Good news! Louise has discovered Eliza's obituary printed in the Memphis Commercial Appeal newspaper. The headline of the obit reads, BELLE OF CIVIL WAR DAYS. This document validates her bravery crossing Union lines to "smuggle quinine and other medicines to retreating Confederate forces". "Aunt Ann", as she was known by family, vividly details the events of those times. Her destination, south of Memphis, was Nonconnah Creek. A place I fished as a boy.
"Aunt Ann", along with Frank, raised a family of nine children. By all accounts she was a driving force and admired by all that knew her. ...... by: Robert Bernero
Note from Louse: Thanks to Cecil Vaden, Jr. for forwarding a copy of this article he found in a family members documents .
Transcription of this article:
Belle Of Civil War Days Dies, Aged 90 - Mrs. Bernero Witnessed the Capture of Memphis
"Aunt Ann" Bernero, 90, who risked capture by Union troops to smuggle quinine and other medicines to the retreating Confederate forces, as did many other brave southern women, died at the home of her son, F.W. Bernero, 221 South Driver Street, at 6:50 o'clock last night.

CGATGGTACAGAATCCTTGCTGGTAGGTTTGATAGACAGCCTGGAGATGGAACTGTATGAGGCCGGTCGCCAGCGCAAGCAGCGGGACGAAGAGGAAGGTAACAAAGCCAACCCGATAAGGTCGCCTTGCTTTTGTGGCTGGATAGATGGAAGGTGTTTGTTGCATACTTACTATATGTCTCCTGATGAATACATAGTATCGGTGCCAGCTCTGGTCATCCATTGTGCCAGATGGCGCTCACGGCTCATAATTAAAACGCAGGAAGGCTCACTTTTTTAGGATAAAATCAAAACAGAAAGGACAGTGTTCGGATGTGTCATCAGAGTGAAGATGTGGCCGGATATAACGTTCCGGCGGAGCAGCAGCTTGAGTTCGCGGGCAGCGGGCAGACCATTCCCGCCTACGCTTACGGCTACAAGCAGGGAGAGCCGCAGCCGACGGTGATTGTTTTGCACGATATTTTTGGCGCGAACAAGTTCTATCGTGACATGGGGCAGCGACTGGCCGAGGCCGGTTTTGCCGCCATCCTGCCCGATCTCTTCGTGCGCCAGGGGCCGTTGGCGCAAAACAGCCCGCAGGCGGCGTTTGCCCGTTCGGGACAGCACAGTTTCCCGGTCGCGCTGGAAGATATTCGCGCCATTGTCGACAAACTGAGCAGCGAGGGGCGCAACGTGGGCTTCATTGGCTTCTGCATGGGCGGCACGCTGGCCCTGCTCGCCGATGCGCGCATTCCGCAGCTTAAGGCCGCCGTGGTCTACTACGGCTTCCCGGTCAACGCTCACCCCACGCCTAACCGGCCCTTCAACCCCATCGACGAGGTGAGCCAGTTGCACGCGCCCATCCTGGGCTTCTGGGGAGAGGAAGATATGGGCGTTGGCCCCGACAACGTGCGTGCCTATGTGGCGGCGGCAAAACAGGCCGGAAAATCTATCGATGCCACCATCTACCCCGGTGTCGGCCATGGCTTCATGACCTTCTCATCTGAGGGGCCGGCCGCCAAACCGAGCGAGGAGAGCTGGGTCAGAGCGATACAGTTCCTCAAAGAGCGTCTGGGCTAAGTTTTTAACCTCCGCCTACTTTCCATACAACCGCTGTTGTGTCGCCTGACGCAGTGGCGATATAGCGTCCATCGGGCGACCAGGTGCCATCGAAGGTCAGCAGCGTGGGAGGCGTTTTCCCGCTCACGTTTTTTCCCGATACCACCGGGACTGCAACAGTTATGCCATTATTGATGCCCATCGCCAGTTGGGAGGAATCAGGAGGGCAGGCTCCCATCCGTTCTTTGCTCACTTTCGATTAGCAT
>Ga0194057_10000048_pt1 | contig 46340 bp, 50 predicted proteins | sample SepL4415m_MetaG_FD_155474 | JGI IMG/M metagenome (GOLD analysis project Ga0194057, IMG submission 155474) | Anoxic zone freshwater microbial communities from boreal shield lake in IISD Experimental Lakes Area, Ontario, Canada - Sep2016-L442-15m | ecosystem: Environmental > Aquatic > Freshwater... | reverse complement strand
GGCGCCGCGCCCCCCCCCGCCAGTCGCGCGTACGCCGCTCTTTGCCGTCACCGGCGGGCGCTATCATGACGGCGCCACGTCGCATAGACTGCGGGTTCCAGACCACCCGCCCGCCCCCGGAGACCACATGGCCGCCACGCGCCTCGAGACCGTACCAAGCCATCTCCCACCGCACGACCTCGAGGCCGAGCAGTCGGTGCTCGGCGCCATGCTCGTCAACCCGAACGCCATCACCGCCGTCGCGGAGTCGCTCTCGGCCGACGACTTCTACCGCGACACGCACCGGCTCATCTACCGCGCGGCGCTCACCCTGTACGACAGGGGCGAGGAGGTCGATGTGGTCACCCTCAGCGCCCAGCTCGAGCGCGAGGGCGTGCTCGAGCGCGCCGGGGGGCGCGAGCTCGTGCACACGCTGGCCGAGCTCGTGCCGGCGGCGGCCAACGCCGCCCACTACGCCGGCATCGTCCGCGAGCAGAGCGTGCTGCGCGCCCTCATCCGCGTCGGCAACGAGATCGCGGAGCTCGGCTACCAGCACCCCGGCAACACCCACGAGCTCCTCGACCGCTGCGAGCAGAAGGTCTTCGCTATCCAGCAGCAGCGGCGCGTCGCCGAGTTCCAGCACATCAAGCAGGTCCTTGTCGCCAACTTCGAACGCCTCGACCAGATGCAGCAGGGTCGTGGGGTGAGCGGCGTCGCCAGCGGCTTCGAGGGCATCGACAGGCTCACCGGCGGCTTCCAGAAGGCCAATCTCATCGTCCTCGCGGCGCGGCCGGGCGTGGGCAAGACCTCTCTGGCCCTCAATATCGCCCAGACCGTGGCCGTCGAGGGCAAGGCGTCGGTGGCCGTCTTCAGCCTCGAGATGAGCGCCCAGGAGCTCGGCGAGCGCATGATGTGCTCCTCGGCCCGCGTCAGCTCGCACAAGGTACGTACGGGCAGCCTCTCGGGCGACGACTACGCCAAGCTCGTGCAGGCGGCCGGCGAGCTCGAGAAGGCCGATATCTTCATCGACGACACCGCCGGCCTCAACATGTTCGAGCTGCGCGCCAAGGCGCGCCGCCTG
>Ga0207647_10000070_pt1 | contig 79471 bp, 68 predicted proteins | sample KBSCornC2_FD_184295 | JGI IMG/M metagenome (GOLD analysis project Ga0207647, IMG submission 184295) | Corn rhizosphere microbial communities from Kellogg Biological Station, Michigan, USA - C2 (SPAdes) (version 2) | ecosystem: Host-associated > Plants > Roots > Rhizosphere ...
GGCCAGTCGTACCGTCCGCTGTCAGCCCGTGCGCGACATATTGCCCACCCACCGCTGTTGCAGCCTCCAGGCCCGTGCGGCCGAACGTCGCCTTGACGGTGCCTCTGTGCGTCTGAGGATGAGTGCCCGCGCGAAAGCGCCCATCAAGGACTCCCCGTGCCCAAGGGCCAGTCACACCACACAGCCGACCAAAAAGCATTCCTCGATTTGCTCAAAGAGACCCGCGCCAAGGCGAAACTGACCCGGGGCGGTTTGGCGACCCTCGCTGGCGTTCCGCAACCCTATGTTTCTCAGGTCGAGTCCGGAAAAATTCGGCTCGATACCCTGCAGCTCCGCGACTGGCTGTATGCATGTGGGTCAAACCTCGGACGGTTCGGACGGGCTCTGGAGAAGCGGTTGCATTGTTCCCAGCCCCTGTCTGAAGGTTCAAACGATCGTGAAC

The end came quietly as family members were seated around her bedside. For over two years she has been in ill health and has been bed-ridden one year.
Her name was Mrs. Eliza Ann Bernero, but she was "Aunt Ann" to the hundreds who knew her. Her husband, Frank Bernero, who was in the grocery business during Civil War days with the late Louis Vaccaro, died 30 years ago.
Born In Weakley County.
Mrs. Bernero was born May 31, 1840, in Weakley County, Tennessee, but spent most of her life in Memphis. Her father, John Trantham, operated a livery stable in Memphis.
She was the mother of five children, F.W., L.E. and T.E. Bernero of Memphis; Mrs. L.F.Taylor, Haskell, Texas, and Mrs. D.E. Johnson, Mexia, Texas.
Mrs. Johnson came to visit her mother two weeks ago and was at her bedside last night.
Mrs. Taylor will not be able to attend the funeral, her husband, a physician, wired. The shock proved too great for Mrs. Taylor, who has been in ill health herself for the last several months.
"Aunt Ann" often spoke of her wartime experiences, her son, F.W. Bernero, recalled last night.
"Memphis was captured by the Federal forces and their outposts were as far out as Nonconnah. The Confederate soldiers had retreated to near the Mississippi line and Federal officers forbade medicines or money to be sent them."
"Mother, though, would conceal quinine and other medicines and money in her hair, mount a horse and go right on through the Federal lines. They never did bother her. Sometimes she would make the trip in a rig."
McDowell & Monteverde are in charge of funeral arrangements. Burial will be in the family lot at Bethel, Mississippi, with services at the Bethel Cemetery, at 3:30 o'clock this afternoon.
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